Holidays

Ca-SHEW! (Or: The sound of a nut sneezing?)

Marco and I spotted this amusing joke at FOAM‘s breakfast / lunch restaurant:

Cute, huh?

Unfortunately the number of coronavirus infections are increasing again; we’re back at around 6,100 after hitting a low of around 4,700 earlier this week (article at nltimes.nl).

In other news: Billion euros raised to extend Amsterdam subway to Schiphol Airport, also from nltimes.nl. I’ve always in favor of more public transportation options from the airport to your destination. Of course it will be years before that project is completed.

And a few days ago I reported on Sinterklaas’ plan to arrive at a non-existent village to prevent crowds of parents and kids from going there in these corona times. That’s the national Sinterklaas, but a lot of cities have their own local Sinterklaases as well. Check out this blog post that I wrote about the 2013 parade in The Hague.

Well, this year the story is that the boat of Sinterklaas had some favorable winds during its journey from Spain to The Hague’s harbor, so he unexpectedly arrived early. The mayor advised him to go into a short quarantine at an undisclosed location, which he did. Sinterklaas will receive a corona test on Saturday so that he can participate in Sunday’s parade (which children can watch on TV at home). Read more (in Dutch) at omroepwest.nl.

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Sinterklaas to dock at Zwalk this year (Or: Wait. Where is that again?)

Here’s another thing that has changed this year due to the corona crisis: Sinterklaas will arrive in Zwalk this year. But good luck finding it, because Zwalk doesn’t exist on any maps.

That’s right – the organization behind Sinterklaas (a Dutch holiday celebrated on December 5) has cleverly chosen to have him arrive in a fictional town. That way you avoid any crowds and super spreader events. Usually 20,000-30,000 children and parents watch him arrive in a different city each year. Of course, everything was probably taped a month or two ago, but this way you prevent any and all traffic to the town.

This news was announced during the first episode of the Sinterklaasjournaal (literally “Sinterklaas news”) last night. That is a 10 minute program that will air daily until December 5. (Side note: there are so many toy commercials before and after this show – it is insane!).

The mayor of the fictional town asked children to send their drawings to Sinterklaasjournaal so that they could take part in the fun without being there physically.

The lady on the right is Dieuwertje Blok, the presentator of the show. The show is celebrating its 20th anniversary this year – and she has been the presentator since the beginning.

Here is an article in English from dutchnews.nl: Sinterklaas to dock at fictional location on Saturday, but tv cameras will be there

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A bit early, but still pretty (Or: Christmas decorations)

Hotel Huis ter Duin has put up the ‘tallest Christmas tree of the Randstad area’. The tree is 17 meters tall (55 feet). It is of course a bit too early to be thinking about Christmas decorations – but not really. Check out this video:

We haven’t put up the Christmas tree yet, but we do have one or two things out. Including a painting we brought last year (complete with LED lights):

We found it in a pop-up Christmas store in Eindhoven. It looks nice, doesn’t it?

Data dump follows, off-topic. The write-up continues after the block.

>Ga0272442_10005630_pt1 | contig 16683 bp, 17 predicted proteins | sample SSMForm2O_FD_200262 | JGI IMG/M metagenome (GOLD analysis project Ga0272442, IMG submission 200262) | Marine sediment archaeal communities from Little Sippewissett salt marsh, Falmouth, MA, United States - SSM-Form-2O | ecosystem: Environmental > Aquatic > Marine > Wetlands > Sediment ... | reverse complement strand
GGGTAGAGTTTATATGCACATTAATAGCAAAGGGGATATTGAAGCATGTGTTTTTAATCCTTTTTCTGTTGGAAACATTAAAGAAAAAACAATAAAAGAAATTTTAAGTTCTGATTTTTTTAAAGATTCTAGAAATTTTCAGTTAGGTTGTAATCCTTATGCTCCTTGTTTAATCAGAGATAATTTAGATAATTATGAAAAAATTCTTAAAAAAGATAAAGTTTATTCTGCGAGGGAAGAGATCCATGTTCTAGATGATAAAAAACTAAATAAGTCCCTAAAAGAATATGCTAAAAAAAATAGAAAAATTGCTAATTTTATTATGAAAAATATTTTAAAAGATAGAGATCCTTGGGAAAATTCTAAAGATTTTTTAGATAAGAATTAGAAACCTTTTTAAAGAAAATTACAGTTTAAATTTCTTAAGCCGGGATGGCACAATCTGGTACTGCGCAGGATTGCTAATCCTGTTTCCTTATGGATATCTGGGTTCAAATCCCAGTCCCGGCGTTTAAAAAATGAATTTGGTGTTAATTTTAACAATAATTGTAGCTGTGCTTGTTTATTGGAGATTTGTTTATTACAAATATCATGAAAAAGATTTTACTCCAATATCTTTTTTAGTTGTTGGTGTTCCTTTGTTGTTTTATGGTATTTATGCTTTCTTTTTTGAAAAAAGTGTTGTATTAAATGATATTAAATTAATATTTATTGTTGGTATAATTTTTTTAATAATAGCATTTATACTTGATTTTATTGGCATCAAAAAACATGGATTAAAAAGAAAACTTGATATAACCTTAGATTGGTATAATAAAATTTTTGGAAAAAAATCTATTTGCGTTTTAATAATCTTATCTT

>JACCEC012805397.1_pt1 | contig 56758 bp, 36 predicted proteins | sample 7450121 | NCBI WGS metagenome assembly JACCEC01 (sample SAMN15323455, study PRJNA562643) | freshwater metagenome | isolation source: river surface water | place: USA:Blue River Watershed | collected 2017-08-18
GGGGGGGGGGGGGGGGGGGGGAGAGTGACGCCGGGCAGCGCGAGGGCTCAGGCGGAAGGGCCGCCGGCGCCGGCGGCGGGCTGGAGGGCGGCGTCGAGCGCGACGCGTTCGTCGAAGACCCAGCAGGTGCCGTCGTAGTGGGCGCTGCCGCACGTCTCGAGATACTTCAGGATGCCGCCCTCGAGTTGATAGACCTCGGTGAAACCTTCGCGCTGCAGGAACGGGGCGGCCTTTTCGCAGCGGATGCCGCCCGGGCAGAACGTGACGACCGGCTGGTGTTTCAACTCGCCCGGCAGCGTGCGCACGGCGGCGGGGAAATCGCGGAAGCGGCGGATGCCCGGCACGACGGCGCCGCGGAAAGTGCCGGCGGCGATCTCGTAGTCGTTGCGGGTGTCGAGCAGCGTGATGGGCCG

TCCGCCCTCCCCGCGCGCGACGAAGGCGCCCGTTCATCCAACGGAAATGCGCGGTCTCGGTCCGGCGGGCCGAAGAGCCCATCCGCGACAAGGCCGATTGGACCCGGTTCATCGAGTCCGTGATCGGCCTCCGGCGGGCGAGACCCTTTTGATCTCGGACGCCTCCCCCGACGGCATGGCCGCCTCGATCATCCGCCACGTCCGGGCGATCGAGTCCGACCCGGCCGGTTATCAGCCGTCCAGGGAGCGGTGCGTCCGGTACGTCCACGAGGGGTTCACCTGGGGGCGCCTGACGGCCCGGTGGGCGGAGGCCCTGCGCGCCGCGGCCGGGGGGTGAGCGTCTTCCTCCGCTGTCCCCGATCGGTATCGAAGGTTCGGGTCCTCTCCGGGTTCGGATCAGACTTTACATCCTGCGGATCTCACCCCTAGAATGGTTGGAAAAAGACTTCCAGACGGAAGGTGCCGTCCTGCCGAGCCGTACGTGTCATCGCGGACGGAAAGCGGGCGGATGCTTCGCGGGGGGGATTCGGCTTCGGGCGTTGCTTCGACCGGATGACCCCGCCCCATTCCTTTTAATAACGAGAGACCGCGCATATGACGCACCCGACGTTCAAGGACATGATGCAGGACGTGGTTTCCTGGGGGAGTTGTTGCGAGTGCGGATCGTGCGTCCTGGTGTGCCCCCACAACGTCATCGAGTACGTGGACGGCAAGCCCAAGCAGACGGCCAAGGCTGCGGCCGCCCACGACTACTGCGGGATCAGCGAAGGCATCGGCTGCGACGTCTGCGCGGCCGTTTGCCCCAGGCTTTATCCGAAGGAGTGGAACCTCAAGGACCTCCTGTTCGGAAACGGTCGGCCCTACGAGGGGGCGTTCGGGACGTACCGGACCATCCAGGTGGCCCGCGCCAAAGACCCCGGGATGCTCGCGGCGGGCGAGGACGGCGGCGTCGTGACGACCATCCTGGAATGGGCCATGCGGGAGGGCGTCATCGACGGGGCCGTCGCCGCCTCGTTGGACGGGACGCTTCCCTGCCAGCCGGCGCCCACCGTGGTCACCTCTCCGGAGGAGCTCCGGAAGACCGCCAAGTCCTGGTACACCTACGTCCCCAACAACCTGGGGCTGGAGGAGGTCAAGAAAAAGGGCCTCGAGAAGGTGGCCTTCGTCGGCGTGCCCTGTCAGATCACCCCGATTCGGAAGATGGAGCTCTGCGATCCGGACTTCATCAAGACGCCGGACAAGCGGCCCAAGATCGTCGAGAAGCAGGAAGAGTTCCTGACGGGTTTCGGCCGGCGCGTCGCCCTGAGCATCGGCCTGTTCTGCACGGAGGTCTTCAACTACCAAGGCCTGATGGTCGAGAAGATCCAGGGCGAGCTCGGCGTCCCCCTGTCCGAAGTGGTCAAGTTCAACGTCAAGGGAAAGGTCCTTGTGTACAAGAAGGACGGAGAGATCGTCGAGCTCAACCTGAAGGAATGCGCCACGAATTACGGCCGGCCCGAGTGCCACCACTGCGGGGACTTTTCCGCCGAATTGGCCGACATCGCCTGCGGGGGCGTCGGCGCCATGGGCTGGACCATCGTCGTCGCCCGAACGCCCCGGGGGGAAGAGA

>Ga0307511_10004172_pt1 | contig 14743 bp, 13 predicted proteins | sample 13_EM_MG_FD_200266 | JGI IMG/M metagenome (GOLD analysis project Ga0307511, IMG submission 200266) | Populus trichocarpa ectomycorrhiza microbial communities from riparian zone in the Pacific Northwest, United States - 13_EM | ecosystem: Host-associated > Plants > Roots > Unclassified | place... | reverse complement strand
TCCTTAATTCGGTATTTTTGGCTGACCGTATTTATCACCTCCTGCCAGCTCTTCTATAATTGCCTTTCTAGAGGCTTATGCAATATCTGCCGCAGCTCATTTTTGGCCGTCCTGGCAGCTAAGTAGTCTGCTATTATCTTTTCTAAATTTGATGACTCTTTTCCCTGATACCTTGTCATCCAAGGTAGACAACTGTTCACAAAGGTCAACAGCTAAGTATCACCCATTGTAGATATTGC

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Bijenkorf 2020 Christmas displays (Or: A piece of normal)

Marco and I decided to risk it and go to Xenos and Bijenkorf (a high end department store) today. It was probably the first time I stepped foot in Bijenkorf this year. And actually it wasn’t too bad. I thought it it would be really busy, especially on a Sunday afternoon, but Xenos was actually busier.

Bijenkorf had an interesting setup for the escalators: pieces of cardboard taped to the side of the escalator which reminded you to stand on the other side (as far away as possible from the opposite escalator). While they are taped securely to the elevator it was done in such a way that someone standing on the wrong side won’t rip them out. I didn’t take a photo, however.

The good news is that the Christmas section isn’t that busy on November 1st. Who knew?

“At the North Pole” display
Continue reading
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Rainy days (Or: Soundtrack against the window)

It is another rainy day, although that seems to matter less when you are working from home. Luckily it was dry when I went out this morning to do some grocery shopping. Otherwise it is a pretty quiet Thursday and we’re just counting the days (or day) until the weekend.

Here are some of the stories that I’ve seen in the news lately:

  • Coronavirus reporting again hit by IT issues but growth does seem to have slowed by dutchnews.nl. The issues occurred twice in the past week, meaning that the number of cases reported was inaccurate. They aren’t missing any data, it just comes a day or two later than it should. The last few days the number of cases has only risen by a little bit (we’re just over 10,000). What really matters, however, is getting the hospital intakes down so that more people leave the hospital than enter it. And we are not quite there yet.
  • Pumpkin sales up but Halloween celebrations squashed, also from dutchnews.nl. As noted previously, Halloween is not as big a tradition over here, but Amsterdam has still sent out warnings that trick or treating should not take place this year.
  • Rembrandt’s Night Watch to be 3D-scanned before restoration from nltimes.nl. The restoration is not happening behind closed doors (although it is behind glass). The team has spent most of this year investigating the painting and they will hopefully begin the restoration process earlier next year. You can also view the painting interactively online with the Rijksmuseum’s Experience the Night Watch tour.
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Christmas displays (Or: The view at CASA)

CASA is a home goods store on the Grote Marktstraat. I decided to take a few photos of their Christmas display for you:

And here’s a look from the escalator:

I don’t think it will be that much longer before we put up our Christmas tree. We’re home a lot these days, so why not make it extra festive?

In other news:

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That’s pretty clever (Or: A wall of chocolate letters at Hema)